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Transitioning From Sideline to Boardroom

Irv Eatman

August 18, 2018
Irv Eatman

For many  NFL players, the biggest challenge they will ever face is not being a pro football player; it will be the challenge of transitioning into the regular workplace. There is a common public perception is that most  NFL players play for ten plus years, make hundreds of millions of dollars and have all types of career opportunities awaiting them as soon as they remove their pads for the last time.  Nothing could be further from the truth. The average NFL player has a career of less than four years and certainly does not collect tens of millions in income within what is in average about 3.7 years. The reason the public is misled by the large contracts they see in the media is because those contracts are portrayed as normal, not as exceptions to the rule. That is not to say NFL players are not very well compensated, they are relative to the general workforce, but in most cases they will receive that money for a very short amount of time and most NFL contracts are not guaranteed. Obviously the ability to successfully  transition from a career in the NFL to other careers is dependent on financial stability but there are other factors that greatly affect a player’s ability to make a successful transition.

When the average NFL player’s career ends, he is literally attempting  to start a second career at a time when most other people have barely begun the first.  Even if  a player’s career spans double digit years (extremely rare), he would still be attempting a career switch in his early thirties. It can be a pretty intimidating proposition for a thirty-something  year old former player to be sitting in the lobby waiting for an interview along with a bunch of twenty-two year olds who will likely have more experience than he. This situation is basically unavoidable due to the fact pro football is truly a year round job. There is very little time or opportunity during a player’s career to work on a second career when playing in the NFL requires almost every moment of a player’s time and energy. The days of moonlighting are basically long gone.

Another major impediment to a player making  a successful transition from the NFL to corporate America is the “dumb jock” bias. Many in the “real” world have a perception of former athletes that they are spoiled, entitled and unwilling to work. While the lazy jock persona does not apply to most players, it nevertheless is a stigma that must be overcome in order to successfully transition from the NFL into the regular workplace. While I will be the first to acknowledge there are some players who do fit that mold, most players share the common traits of great work ethic, team player, focus and drive.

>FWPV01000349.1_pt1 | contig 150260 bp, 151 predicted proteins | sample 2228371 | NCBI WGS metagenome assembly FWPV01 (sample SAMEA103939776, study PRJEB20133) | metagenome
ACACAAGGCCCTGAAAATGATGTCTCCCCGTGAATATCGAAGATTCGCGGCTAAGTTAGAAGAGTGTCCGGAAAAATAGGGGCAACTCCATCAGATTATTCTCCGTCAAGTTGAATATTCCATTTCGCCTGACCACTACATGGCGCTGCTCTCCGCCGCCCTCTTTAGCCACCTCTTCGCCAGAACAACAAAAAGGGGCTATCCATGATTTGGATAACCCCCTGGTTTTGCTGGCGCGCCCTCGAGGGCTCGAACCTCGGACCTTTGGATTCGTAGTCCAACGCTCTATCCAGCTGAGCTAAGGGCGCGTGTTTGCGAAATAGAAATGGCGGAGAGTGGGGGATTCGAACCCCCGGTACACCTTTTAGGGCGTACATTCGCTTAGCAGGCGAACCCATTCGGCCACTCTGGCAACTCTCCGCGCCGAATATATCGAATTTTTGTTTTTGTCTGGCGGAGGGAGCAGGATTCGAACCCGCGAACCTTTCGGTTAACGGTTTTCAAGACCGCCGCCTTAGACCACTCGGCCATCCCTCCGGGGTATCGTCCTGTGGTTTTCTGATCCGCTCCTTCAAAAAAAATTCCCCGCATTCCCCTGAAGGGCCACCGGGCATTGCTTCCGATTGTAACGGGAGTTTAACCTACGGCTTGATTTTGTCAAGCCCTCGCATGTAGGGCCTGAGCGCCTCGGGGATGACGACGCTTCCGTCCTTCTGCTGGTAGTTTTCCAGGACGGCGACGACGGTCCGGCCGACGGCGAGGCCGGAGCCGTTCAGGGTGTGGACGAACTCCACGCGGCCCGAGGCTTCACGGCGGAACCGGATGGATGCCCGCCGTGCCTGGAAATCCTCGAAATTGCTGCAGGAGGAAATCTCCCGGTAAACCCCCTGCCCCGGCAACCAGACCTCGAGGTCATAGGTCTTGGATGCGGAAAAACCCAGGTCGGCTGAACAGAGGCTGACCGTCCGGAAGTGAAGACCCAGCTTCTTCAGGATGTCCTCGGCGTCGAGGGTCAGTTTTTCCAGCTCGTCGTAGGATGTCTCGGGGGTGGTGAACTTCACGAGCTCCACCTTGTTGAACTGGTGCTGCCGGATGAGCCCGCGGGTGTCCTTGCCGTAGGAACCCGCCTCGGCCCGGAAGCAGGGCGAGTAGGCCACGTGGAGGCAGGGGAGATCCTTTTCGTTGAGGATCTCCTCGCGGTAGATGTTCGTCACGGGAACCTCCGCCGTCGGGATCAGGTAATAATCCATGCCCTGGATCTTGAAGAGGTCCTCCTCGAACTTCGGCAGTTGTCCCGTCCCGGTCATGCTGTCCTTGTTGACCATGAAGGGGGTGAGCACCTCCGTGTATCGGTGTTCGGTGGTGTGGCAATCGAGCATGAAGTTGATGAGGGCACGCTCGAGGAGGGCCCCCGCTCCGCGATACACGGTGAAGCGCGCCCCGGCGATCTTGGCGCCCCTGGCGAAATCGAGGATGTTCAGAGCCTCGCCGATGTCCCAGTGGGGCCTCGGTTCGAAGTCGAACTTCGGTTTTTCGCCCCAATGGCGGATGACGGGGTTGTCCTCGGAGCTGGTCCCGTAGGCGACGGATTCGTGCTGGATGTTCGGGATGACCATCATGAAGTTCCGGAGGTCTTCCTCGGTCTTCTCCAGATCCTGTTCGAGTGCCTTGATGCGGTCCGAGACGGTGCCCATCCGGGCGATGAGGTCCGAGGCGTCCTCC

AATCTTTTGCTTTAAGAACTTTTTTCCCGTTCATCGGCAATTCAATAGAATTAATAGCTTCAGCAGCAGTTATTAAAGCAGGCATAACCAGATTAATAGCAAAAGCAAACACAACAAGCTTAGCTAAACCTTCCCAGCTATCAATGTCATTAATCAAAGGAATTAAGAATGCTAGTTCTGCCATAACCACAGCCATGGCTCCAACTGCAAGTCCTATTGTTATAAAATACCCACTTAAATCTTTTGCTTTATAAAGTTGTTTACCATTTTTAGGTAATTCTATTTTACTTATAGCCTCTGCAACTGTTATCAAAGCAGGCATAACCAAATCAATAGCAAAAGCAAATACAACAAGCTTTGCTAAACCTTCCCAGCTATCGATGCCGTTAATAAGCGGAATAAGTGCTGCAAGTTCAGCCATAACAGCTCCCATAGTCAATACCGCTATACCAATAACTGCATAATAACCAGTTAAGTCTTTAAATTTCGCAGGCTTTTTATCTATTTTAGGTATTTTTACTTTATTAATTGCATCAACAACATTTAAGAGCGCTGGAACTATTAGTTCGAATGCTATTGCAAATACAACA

Ultimately the ability of an NFL player to successfully transition into the regular workplace will be dependent of a number of variables that are more or less unique to each player. Factors  such as formal and practical education level, communication and networking skills, work ethic and adaptability are all major factors that will influence a players ability to succeed with the transition from sideline to boardroom.

Irv Eatman played professional football for twelve years and coached in the NFL for  another ten.  He currently serves on the Board of Directors for AQUAS, a non profit organization that assists student/athletes in their pursuit of college scholarships in order to further their education and pursue athletic goals.  He also works as a life coach and motivational speaker.  Follow him on Twitter @BIGIRVSATX1 .

Editor at Advocacy for Fairness in Sports | Website

Sheilla Dingus founded Advocacy for Fairness in Sports in October 2016, after a stint with Defenders of the Wall, a New England Patriots based blog where she dived deep into the legal aspects of Deflategate. Along the way, she observed many inequities in sports and felt a need to address some of the under-reported stories in sports law. She draws from her background as a former professional dancer, who like many of the athletes she writes about, took an early retirement due to orthopedic injuries. After a return trip to college she worked for a legal software company, with seven years as a Project Manager and Analyst. She brings her analytical skills to the table in breaking down complex lawsuits, and enjoys pursuing her longtime interest in journalism.

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